Travis v. State

CourtAlabama Court of Criminal Appeals
Citation776 So.2d 819
PartiesWayne Holleman TRAVIS v. STATE.
Decision Date18 April 1997

776 So.2d 819

Wayne Holleman TRAVIS


Court of Criminal Appeals of Alabama.

April 18, 1997.

Rehearing Denied January 30, 1998.

776 So.2d 828
George K. Elbrecht and Robert C. King, Monroeville, for appellant

Bill Pryor, atty. gen., and Ward Beeson and Cecil Brendle, asst. attys. gen., for appellee.

McMILLAN, Judge.

The appellant, Wayne Holleman Travis, was charged with capital murder for intentionally causing the death of Clarene Haskew during the course of a burglary, see § 13A-5-40(a)(4), Code of Alabama 1975. The appellant was found guilty as charged and, following a sentencing hearing, the jury returned an advisory verdict recommending death by electrocution. The final sentencing hearing was held before the trial court, which accepted the jury's recommendation and sentenced the appellant to death by electrocution.

776 So.2d 829
The facts relevant to the issues raised in this appeal are set out in the trial court's order sentencing the appellant to death, and the trial judge's findings of fact, pursuant to § 13A-5-47(d), Code of Alabama 1975, state, in pertinent part, as follows
"On Thursday, December 12, 1991 the Defendant, WAYNE HOLLEMAN TRAVIS, and a codefendant, STEVEN WAYNE HALL, Jr., traveled by bus to Uriah, Alabama. They were picked up by Paula Shiver, a friend of Hall's, who took them to her house in south Monroe County near Uriah. They stayed there until Saturday, December 14, 1991. Paula Shiver then took the pair by automobile to the home of Cary and Mary Travis, the parents of Defendant TRAVIS, and dropped them off there at 6:30 p.m. Defendant TRAVIS stated to Paula Shiver that he wanted to see his parents and get his car. Defendant TRAVIS and HALL stayed there from 6:30 p.m. to approximately 7:05 p.m. and then walked away. The Travis home is one-half mile from the Clarene Haskew residence.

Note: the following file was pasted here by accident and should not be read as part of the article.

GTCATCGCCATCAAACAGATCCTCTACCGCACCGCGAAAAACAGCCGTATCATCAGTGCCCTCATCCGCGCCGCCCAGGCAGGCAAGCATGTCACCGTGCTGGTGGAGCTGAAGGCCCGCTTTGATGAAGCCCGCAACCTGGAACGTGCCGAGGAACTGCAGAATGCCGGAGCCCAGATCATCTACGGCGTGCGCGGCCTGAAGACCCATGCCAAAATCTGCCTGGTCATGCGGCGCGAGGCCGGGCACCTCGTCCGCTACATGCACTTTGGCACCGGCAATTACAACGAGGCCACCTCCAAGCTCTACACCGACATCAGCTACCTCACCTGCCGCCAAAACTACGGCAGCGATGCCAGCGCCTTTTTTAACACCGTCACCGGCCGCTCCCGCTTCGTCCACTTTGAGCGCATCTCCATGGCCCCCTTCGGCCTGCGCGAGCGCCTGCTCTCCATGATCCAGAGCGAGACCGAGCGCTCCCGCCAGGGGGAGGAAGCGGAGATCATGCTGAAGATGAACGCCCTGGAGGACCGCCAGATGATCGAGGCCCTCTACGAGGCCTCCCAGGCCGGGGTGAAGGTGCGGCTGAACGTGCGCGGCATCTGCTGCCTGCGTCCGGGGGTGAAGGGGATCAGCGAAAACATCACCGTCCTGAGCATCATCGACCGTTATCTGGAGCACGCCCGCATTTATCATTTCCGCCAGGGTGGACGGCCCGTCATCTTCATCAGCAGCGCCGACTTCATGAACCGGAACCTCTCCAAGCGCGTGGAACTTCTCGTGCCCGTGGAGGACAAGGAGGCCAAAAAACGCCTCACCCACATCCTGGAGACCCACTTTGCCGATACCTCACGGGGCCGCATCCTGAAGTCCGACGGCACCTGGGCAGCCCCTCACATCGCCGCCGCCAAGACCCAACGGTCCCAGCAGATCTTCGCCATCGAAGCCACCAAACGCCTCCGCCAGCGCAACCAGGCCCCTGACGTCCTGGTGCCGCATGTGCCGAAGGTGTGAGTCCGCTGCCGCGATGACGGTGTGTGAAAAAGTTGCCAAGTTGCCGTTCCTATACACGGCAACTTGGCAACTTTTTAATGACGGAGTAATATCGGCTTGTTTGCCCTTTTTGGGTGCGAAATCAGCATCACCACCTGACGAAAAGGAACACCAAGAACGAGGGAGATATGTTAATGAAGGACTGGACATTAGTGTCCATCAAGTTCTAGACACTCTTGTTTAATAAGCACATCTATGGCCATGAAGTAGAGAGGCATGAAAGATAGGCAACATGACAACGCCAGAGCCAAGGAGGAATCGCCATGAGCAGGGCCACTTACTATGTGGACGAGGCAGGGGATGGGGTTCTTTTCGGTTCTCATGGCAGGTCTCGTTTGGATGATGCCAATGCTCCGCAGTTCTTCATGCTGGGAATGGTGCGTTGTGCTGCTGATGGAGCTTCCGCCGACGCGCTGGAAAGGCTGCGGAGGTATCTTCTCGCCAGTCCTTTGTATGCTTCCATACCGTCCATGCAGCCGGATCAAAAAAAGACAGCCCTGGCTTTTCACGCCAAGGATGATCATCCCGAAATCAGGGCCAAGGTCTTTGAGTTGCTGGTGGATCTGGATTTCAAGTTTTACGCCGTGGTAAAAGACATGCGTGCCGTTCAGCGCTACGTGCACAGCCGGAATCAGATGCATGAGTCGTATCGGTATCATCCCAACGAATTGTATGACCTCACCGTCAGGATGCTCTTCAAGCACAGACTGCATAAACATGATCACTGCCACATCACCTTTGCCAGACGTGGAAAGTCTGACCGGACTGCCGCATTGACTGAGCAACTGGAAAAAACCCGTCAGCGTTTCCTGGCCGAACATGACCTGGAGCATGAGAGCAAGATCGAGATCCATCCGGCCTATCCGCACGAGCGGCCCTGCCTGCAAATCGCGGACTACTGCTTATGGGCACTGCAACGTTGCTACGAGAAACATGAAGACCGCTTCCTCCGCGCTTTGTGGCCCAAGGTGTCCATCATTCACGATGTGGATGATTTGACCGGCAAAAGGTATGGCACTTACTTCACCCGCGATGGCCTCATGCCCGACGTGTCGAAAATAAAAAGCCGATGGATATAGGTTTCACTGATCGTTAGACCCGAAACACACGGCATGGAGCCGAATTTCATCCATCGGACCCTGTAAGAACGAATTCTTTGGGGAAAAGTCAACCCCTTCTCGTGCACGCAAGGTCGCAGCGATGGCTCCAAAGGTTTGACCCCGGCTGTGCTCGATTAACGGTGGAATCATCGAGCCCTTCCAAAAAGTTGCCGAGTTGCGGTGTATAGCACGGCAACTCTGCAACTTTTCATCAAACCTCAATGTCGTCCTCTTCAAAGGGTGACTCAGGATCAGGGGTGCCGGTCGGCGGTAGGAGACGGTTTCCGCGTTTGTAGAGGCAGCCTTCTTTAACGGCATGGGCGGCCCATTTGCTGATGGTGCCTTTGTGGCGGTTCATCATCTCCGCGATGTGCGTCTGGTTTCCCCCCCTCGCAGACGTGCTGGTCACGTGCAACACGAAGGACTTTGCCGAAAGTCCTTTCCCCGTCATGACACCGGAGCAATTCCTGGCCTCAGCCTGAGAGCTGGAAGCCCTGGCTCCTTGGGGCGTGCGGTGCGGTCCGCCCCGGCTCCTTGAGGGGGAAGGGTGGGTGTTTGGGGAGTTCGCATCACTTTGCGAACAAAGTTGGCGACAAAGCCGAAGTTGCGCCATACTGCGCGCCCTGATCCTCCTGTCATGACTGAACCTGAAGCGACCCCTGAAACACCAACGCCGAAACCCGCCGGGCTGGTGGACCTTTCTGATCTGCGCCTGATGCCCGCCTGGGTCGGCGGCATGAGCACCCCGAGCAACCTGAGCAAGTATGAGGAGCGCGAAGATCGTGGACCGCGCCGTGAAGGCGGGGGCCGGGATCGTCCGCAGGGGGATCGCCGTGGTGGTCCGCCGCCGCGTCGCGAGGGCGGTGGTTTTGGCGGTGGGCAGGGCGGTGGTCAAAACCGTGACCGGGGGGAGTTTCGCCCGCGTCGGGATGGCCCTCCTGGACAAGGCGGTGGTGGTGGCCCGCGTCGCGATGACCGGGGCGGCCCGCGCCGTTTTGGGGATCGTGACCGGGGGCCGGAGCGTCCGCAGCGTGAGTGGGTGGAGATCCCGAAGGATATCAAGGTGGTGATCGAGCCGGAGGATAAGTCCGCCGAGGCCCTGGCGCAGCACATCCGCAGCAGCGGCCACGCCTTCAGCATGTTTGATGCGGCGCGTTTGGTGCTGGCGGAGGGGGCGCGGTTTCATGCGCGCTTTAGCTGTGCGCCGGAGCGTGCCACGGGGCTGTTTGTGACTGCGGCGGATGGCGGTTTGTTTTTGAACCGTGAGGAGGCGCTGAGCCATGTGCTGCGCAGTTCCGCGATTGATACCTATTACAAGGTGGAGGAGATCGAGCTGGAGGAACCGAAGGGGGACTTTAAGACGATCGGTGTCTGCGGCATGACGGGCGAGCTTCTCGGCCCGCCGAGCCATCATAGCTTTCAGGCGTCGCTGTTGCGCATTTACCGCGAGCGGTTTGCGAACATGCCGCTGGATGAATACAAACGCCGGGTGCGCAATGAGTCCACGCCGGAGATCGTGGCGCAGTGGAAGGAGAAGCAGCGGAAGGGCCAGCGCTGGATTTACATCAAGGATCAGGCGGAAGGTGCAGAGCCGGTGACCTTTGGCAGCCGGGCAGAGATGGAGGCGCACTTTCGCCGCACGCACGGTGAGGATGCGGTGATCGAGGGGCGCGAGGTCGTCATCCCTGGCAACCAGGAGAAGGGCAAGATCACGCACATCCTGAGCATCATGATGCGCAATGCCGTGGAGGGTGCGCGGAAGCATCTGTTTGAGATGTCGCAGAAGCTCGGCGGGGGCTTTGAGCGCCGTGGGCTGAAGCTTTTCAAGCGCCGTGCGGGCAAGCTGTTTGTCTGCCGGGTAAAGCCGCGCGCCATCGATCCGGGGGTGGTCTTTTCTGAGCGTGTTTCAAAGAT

"Jessie Wiggins [a witness for the State] was home with her husband, and saw Defendant Travis and HALL at her house about 7:00 p.m., December 14, 1991. They asked to use the phone, dialed some numbers and left. She lived one-fourth of a mile from the Haskew home as the crow flies, one mile by road. On Sunday morning, December 15, 1991, she went to the Haskew home, saw the telephone wire cut, and the porch and kitchen doors smashed in. She called Medford Haskew, the son of Clarene Haskew.